Jay Royale’s 3rd Album “Criminal Discourse” Ends the 5-Year Trilogy With the Best Installment (Album Review)

This is the 3rd full-length album from Baltimore emcee Jay Royale. Exploding onto the scene with his critically acclaimed debut The Ivory Stoop, he would continue to gain more exposure during the 2020 COVID lockdowns by dropping a sophomore effort The Baltimore Housing Project that was also well received by critics & fans alike. But as the 3 year mark of the latter’s unveiling approaches in less than a couple months, Jay’s looking to close out the trilogy in the form of Criminal Discourse.

The title track is a somber boom bap opener promising to crack cases like Watson & Holmes when his homies get out from the pen whereas “The Calm” ironically keeps the dreary atmosphere going layering kicks & snares on top of the loop talking about drug deals on the phone. “Carlito & Kleinfeld” featuring Kool G Rap produced by Ray Sosa works in these hair-raising string sections getting in their mafioso bag fittingly enough leading into “The Alleged” featuring Willie the Kid plants crimes inside vocals with an intimidating boom bap instrumental from Stu Bangas.

“Dial Tone” hooks up some kicks & snares over an operatic vocal sample expressing his self-awareness that there are people who’re out to get him, but then “Slot Time” featuring Saigon is a piano/boom bap hybrid promising that 2023 will be the year that motherfuckers get overcharged. “Civillian Phones” calls out those who’re only built for exactly that over more keys, kicks & snares just before “Romello Skuggz” delves the sound present on the last 2 cuts even further seeking the reaper’s invitation.

Continuing from there, “The Money Phone Pic” gives off a shimmery boom bap flare dissing people who post pictures of them holding money to their ear saying it’s for their obituaries & after the “Bell Tower” interlude, “Jaw Tap” crosses over some pianos & strings laying down laws by sucker-punching jaws . “Land Lines” takes it back to the basement instrumentally filled with mob talk while “The Wise & Lakid” featuring Havoc brings back the keys, kicks & snares saying fuck school to get money with those wildin’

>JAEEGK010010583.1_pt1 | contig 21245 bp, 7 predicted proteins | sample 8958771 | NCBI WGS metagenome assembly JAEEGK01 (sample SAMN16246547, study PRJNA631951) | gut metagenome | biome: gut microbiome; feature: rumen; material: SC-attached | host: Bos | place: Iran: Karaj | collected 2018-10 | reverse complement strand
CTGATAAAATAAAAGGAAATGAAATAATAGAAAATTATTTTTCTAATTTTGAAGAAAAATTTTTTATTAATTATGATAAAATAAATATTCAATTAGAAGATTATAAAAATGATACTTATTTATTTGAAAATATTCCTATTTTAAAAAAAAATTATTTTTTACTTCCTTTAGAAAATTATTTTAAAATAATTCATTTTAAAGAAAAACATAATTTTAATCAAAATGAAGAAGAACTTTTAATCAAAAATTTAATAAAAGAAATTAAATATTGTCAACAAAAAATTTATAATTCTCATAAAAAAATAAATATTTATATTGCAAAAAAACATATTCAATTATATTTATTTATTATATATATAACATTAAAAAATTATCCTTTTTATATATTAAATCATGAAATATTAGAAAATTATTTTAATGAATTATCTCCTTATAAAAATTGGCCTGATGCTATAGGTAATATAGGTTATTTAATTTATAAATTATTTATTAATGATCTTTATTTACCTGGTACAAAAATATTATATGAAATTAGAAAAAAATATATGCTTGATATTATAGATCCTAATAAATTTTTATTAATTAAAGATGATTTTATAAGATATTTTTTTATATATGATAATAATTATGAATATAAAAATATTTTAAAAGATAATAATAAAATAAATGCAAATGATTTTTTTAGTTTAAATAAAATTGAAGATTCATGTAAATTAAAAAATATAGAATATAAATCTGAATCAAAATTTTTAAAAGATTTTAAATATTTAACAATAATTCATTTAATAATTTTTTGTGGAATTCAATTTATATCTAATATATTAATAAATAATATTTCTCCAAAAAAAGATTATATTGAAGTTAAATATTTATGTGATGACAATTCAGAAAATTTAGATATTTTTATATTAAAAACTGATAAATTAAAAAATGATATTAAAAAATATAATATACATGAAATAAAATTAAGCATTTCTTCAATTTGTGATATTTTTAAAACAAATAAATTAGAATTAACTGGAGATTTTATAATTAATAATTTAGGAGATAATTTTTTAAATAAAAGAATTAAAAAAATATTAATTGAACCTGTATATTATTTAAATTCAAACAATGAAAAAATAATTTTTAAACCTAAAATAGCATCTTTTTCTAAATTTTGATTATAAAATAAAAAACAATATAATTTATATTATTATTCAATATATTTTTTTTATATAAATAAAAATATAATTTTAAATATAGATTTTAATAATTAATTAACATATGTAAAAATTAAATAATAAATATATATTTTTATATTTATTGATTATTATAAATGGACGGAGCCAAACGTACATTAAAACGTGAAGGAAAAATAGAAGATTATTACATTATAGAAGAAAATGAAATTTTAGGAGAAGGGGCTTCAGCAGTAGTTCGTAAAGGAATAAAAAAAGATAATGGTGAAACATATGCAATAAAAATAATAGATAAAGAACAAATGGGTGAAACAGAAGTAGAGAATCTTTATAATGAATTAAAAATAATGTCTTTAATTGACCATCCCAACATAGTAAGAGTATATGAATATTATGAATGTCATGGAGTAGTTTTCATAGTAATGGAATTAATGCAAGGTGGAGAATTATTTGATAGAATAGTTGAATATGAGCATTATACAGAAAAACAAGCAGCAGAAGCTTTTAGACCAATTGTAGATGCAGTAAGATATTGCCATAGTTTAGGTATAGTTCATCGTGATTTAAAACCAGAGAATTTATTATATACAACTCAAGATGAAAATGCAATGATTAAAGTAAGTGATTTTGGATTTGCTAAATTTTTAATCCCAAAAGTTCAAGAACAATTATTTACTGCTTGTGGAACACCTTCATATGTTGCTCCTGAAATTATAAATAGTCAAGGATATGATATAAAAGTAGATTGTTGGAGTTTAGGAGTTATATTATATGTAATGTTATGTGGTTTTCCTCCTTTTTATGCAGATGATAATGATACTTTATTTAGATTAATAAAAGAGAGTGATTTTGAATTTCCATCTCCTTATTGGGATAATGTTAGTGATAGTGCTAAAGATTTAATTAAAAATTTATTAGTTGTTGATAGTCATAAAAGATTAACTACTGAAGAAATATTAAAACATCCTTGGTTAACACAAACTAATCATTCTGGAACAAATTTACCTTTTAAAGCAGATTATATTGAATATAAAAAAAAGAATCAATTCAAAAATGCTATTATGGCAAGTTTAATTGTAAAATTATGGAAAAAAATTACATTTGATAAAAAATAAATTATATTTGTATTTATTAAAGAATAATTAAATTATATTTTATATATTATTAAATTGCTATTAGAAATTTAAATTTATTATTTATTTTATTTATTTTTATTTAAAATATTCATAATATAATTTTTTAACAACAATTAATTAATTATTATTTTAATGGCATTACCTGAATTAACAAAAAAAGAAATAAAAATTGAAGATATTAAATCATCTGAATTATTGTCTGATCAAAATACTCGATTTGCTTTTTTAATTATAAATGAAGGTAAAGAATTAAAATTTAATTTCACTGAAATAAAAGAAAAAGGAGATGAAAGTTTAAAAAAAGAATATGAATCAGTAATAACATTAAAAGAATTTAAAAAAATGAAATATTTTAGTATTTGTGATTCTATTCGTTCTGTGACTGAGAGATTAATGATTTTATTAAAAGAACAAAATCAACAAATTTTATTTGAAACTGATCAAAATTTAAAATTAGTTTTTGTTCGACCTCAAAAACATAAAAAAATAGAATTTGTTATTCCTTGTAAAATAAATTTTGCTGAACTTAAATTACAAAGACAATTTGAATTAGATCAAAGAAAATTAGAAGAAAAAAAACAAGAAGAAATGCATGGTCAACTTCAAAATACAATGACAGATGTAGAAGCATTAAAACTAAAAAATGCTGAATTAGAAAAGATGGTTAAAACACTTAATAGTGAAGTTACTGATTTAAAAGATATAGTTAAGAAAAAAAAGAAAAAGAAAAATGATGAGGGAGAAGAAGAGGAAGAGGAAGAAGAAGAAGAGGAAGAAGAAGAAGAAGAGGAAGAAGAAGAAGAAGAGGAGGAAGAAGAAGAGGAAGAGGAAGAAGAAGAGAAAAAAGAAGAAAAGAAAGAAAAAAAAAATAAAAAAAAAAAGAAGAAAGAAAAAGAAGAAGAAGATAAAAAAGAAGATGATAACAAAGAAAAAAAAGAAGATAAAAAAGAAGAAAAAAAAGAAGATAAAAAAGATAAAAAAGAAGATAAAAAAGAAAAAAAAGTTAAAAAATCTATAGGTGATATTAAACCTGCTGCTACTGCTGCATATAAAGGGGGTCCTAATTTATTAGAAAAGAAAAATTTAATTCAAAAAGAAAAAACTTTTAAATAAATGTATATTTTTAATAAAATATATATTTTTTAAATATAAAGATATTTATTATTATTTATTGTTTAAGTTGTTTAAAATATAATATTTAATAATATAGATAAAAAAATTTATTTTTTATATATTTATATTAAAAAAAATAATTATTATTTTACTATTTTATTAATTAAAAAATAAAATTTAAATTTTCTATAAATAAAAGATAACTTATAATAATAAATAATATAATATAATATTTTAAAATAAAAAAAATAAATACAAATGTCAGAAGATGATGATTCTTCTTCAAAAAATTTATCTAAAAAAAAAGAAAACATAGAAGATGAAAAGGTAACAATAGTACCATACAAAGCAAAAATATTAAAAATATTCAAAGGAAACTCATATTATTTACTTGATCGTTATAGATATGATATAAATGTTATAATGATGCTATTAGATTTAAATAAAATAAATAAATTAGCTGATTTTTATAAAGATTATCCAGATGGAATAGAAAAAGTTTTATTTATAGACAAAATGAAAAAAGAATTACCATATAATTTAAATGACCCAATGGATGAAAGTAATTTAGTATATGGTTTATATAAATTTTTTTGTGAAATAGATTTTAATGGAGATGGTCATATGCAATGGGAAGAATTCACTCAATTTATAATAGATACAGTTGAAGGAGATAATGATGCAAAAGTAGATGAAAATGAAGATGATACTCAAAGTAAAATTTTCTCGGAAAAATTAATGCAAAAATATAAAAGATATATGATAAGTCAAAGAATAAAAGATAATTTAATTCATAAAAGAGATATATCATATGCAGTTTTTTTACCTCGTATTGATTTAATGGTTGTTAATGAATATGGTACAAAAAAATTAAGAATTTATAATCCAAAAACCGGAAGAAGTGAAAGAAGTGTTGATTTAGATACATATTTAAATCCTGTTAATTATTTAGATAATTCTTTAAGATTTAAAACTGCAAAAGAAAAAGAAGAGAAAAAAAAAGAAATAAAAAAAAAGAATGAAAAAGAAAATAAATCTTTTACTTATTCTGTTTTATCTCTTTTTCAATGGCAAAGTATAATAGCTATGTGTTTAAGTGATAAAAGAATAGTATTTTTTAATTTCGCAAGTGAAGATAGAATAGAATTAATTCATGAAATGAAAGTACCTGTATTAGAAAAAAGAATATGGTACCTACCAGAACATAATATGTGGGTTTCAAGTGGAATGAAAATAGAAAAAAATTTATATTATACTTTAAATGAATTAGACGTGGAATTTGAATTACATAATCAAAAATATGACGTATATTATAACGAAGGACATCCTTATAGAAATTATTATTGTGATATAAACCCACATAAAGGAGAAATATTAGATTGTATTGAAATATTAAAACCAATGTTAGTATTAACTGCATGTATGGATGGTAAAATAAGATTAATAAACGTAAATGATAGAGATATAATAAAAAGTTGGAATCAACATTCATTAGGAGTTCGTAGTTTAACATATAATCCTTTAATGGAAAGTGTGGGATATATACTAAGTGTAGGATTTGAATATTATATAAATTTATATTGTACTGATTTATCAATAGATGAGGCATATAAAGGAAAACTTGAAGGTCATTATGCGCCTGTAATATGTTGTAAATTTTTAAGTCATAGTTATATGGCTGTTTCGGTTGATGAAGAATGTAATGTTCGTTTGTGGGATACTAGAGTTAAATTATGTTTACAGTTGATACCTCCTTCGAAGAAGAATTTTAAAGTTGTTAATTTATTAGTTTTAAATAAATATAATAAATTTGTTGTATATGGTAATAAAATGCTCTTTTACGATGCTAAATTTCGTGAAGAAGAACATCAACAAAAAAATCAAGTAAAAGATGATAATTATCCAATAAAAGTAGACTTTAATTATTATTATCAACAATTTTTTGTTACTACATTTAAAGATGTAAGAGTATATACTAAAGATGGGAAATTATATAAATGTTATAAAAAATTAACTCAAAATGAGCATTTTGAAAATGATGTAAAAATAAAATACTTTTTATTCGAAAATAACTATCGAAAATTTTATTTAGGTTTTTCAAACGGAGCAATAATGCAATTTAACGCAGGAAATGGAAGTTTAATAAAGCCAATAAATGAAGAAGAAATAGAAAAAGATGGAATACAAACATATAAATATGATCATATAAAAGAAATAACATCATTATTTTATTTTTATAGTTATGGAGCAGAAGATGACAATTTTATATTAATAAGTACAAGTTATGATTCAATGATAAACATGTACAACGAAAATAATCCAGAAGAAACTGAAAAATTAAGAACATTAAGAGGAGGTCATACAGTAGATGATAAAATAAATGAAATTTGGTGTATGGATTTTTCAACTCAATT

“The Shhhh Dialect” featuring AZ keeps it boom bap except for the glamorous loop throughout being cautious towards not speaking much on the phone being self-aware of the feds that’re trying to listen in on their convos while the funereal penultimate track “End Game” featuring Styles P talking about how the streets’ll meet you halfway in the end. “90’s Beeper Code” concludes the nearly 5-year trilogy on a dusty note explaining that the final chapter was to empower you.

The Baltimore Housing Project stayed on heavy rotation the summer it dropped when the whole world was shut down due to COVID & I still think it’s one of the strongest sophomore albums in recent memory, but he really saves the best installment of the trilogy for Criminal Discourse. You can really hear how much he’s evolved as an MC within the past 5 years on top of the boom bap production getting dirtier & a stellar feature list.

Score: 9/10

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Legends Will Never Die

Just a 27 year old guy from Detroit, Michigan who passionately loves hip hop culture & music as a whole

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